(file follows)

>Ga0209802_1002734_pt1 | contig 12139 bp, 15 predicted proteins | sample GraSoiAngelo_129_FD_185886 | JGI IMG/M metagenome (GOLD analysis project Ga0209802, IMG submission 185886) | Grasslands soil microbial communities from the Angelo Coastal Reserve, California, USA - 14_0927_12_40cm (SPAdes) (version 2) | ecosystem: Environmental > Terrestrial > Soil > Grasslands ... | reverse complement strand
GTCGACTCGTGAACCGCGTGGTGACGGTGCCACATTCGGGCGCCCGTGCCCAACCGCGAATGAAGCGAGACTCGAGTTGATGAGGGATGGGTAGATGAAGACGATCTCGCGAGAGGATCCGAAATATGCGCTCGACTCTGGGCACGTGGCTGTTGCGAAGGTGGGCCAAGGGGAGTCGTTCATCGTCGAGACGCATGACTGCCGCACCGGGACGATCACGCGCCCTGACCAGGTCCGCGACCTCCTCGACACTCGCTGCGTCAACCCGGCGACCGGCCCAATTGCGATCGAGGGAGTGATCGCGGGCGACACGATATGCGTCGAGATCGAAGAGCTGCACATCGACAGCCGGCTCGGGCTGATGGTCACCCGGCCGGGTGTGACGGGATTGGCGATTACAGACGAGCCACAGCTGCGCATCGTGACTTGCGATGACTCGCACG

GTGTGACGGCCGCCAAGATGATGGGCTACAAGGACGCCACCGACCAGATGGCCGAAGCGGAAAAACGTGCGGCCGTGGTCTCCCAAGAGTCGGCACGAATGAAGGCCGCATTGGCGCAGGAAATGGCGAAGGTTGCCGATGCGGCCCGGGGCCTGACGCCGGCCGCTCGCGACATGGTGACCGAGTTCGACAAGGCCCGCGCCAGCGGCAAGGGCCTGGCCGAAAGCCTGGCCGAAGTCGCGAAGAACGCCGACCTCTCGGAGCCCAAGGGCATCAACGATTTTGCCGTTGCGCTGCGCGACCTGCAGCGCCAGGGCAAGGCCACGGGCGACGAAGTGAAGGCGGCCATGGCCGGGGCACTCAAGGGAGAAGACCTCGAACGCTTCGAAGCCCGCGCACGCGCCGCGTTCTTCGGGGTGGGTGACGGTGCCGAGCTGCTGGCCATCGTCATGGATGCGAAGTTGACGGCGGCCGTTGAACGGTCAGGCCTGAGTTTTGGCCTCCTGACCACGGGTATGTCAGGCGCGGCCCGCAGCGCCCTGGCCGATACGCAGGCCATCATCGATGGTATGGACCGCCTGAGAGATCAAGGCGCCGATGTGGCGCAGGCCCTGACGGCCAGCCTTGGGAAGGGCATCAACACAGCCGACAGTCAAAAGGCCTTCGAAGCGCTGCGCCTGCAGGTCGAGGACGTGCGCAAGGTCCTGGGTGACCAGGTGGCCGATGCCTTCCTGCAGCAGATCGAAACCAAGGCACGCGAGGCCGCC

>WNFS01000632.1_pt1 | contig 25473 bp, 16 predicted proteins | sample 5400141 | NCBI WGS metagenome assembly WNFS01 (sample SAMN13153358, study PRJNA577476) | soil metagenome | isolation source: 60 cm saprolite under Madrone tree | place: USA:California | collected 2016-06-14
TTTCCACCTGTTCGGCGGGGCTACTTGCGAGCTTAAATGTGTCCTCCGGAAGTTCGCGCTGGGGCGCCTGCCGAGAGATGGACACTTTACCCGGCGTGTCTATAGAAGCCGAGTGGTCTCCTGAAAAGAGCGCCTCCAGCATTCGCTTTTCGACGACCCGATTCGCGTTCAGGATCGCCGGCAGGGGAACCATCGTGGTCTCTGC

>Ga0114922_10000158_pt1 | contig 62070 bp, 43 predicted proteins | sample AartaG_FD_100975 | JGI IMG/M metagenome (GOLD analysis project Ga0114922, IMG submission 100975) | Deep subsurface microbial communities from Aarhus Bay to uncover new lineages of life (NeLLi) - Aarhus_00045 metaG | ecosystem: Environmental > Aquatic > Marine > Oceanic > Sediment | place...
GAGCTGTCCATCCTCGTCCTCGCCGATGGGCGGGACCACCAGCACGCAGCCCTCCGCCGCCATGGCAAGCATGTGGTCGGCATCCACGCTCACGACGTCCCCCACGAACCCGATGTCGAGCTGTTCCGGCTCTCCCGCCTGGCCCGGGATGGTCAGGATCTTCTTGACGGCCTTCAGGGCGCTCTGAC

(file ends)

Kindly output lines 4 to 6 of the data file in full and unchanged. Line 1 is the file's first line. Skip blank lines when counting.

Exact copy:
>WNFS01000632.1_pt1 | contig 25473 bp, 16 predicted proteins | sample 5400141 | NCBI WGS metagenome assembly WNFS01 (sample SAMN13153358, study PRJNA577476) | soil metagenome | isolation source: 60 cm saprolite under Madrone tree | place: USA:California | collected 2016-06-14
TTTCCACCTGTTCGGCGGGGCTACTTGCGAGCTTAAATGTGTCCTCCGGAAGTTCGCGCTGGGGCGCCTGCCGAGAGATGGACACTTTACCCGGCGTGTCTATAGAAGCCGAGTGGTCTCCTGAAAAGAGCGCCTCCAGCATTCGCTTTTCGACGACCCGATTCGCGTTCAGGATCGCCGGCAGGGGAACCATCGTGGTCTCTGC

>Ga0114922_10000158_pt1 | contig 62070 bp, 43 predicted proteins | sample AartaG_FD_100975 | JGI IMG/M metagenome (GOLD analysis project Ga0114922, IMG submission 100975) | Deep subsurface microbial communities from Aarhus Bay to uncover new lineages of life (NeLLi) - Aarhus_00045 metaG | ecosystem: Environmental > Aquatic > Marine > Oceanic > Sediment | place...